The other intrusion happened in 2018 by Zammis Clark, who went by a number of pseudonyms online, including Slipstream, Raylee, and wack0. (Among the video game community, he was more commonly known by wack0.) According to The Verge, the former security researcher first managed to infiltrate Microsoft’s servers and steal roughly 43,000 files, which included early versions of Windows, code names for unannounced and unreleased products, and in-development versions of various software. When Clark was caught, he was released on bail, and soon after hacked Nintendo’s servers, gaining access to “highly confidential game development servers” with “code for unreleased games.”


Nintendo wasn’t aware of the breach for months. Clark successfully infiltrated Nintendo’s private network in March 2018, but didn’t become aware of what happened until May. As with Hernandez, it’s never become public what exactly Clark was able to get from Nintendo.

The original 4chan post that kicked off the gigaleak was titled “ppg leak time: fuck ganix.” The post was published on 4chan board /vp/, which is specifically dedicated to Pokémon. It sounds like shitposting gibberish, but in reality, it might help reveal what’s happening here, because there’s an alleged connection between one Nintendo hacker and an older leak.

One of the most important Nintendo leaks in the last several years happened in May 2018, when a version of Pokémon Gold and Silver, shown publicly at Nintendo’s former Space World trade show in 1997, appeared. This version was interesting to the Pokémon community because that trade show version was much different than what shipped in 1999.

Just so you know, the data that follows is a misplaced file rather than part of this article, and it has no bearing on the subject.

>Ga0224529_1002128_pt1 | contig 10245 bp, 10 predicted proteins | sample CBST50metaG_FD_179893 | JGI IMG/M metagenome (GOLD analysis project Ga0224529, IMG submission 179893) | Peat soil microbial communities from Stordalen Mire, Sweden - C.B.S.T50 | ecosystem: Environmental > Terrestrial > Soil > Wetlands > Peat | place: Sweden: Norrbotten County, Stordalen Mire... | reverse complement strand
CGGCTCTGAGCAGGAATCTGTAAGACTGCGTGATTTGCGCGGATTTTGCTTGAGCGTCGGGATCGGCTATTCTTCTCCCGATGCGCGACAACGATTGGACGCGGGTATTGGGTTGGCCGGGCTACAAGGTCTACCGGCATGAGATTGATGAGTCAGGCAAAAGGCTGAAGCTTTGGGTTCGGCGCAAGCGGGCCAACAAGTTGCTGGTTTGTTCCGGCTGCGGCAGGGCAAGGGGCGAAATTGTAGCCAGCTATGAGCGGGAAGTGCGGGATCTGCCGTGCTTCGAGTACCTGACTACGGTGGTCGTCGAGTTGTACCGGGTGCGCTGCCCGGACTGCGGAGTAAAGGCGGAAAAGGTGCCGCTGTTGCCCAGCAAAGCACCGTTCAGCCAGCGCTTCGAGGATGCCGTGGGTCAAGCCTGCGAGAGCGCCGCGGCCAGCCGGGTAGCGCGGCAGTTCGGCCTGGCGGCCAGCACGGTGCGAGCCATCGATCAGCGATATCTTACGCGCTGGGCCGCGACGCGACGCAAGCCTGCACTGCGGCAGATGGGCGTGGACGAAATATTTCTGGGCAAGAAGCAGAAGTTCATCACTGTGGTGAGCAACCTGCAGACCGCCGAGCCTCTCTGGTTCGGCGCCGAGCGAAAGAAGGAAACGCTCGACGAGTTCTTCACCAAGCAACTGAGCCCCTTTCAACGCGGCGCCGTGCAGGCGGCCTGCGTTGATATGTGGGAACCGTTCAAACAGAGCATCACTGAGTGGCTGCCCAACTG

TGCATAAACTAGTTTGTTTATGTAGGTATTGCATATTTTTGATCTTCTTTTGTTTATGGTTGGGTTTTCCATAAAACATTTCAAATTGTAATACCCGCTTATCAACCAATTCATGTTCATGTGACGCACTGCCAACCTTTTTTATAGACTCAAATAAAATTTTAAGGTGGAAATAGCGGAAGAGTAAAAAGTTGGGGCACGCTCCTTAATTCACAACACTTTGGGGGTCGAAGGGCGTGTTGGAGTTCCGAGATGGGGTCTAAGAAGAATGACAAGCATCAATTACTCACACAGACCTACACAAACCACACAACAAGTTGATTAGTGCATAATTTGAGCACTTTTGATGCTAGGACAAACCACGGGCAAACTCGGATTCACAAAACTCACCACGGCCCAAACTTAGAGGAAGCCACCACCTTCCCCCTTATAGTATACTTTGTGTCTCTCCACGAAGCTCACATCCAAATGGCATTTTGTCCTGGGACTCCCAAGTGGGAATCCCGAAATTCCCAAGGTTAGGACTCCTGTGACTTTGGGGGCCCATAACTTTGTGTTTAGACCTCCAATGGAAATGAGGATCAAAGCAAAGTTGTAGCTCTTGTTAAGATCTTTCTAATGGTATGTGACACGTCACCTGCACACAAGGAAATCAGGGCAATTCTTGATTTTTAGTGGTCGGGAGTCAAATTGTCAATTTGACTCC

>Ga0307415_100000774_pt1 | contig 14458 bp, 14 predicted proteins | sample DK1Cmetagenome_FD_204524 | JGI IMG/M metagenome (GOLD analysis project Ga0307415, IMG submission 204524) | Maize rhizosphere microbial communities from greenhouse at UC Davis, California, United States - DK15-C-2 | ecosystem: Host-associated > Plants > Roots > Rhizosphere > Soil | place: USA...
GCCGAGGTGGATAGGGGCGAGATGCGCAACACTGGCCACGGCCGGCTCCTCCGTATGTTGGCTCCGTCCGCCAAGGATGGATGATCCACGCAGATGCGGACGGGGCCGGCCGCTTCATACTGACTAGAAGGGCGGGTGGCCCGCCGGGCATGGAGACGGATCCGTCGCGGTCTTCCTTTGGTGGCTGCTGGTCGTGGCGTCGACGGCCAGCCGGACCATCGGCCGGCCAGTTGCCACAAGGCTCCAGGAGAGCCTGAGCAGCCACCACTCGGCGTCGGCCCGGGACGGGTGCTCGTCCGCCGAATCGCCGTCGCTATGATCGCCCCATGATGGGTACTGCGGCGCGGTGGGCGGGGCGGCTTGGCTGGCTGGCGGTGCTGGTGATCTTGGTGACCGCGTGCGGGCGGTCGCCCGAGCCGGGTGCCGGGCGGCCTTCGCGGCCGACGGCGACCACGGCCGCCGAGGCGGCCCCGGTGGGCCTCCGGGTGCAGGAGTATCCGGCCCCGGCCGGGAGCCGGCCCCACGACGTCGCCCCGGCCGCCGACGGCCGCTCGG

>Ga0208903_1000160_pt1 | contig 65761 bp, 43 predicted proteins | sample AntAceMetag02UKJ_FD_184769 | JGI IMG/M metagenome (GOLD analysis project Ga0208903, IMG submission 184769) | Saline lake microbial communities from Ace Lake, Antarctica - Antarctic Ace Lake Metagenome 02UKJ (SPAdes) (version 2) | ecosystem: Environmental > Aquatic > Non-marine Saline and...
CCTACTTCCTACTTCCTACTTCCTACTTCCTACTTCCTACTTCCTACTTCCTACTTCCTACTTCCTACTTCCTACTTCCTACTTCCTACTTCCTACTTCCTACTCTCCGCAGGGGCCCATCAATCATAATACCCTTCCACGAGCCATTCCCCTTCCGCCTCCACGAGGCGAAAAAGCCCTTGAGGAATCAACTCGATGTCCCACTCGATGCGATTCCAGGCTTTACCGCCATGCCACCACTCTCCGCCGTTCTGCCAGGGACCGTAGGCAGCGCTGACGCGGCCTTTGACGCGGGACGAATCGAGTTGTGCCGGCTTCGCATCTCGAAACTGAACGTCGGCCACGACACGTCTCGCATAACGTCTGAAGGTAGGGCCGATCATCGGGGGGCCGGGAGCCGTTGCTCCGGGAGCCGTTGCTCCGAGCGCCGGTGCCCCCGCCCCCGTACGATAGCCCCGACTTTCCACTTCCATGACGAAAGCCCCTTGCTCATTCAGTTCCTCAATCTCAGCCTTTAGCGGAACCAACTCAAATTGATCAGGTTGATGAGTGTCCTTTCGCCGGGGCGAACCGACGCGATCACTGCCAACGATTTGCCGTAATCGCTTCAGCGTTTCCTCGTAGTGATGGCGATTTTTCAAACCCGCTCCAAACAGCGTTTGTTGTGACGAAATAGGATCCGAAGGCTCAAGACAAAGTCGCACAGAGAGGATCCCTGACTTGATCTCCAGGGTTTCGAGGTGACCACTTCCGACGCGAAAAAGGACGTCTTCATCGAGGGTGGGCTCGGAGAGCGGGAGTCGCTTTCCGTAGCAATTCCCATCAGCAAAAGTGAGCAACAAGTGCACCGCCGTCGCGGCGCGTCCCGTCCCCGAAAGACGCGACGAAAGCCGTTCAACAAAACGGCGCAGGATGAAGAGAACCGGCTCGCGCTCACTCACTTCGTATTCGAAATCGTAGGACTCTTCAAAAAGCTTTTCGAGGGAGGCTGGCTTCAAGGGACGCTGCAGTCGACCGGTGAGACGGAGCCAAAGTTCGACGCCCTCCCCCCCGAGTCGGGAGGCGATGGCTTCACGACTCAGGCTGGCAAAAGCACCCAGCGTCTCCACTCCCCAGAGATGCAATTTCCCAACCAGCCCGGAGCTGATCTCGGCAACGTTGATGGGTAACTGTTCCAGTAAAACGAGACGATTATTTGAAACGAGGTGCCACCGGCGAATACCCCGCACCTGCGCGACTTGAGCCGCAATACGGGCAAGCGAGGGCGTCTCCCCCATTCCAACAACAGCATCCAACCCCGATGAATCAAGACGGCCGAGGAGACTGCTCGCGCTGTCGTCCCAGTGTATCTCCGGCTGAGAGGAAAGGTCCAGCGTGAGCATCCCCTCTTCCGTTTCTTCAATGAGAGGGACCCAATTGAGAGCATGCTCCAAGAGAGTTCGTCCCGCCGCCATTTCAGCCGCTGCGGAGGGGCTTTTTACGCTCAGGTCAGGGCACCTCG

The file was randomly distributed to a Discord server, according to Game Informer, by a user calling themselves “__.”

In December 2019, a prominent Pokémon leaker known as Ganix, known for releasing early versions of various Pokémon creatures, released a confessional letter on the message board for Glitch City Laboratories, a community dedicated to dissecting Pokémon games. Ganix alleged to have worked with the user __, who they claimed was another pseudonym for wack0, aka Zammis Clark.


“There were many Pokémon-related things that [Clark] had come into possession of, including tools used to make the games, development versions of the games, and even source code for the games,” said Ganix in the post. “He entrusted some of what he had with certain individuals, whether that be knowledge, tools, or data. [..] I was one of those people he entrusted things with.”

Ganix went on to admit to leaking all sorts of other Pokémon-related material based on access to unfinished copies of games, though it’s unclear if the material they were releasing was in continued collaboration with Clark. The goal of distributing the early Pokémon artwork was “to give people a glimpse of ‘what could have been.”

Attempts to contact Ganix by VICE Games were unsuccessful, as of this writing.

Glitch City Laboratories became collateral damage in this process; the site’s administrators recently announced it would revert its extensive and detailed wiki to a state prior to the release of various Pokémon source codes. The message boards will also shut down. As we reported back in May, shortly after another leak of Nintendo source code, this kind of material is highly valuable to fans who hunt for weird glitches or emulator makers, but using code that might have been illegally obtained is a huge liability.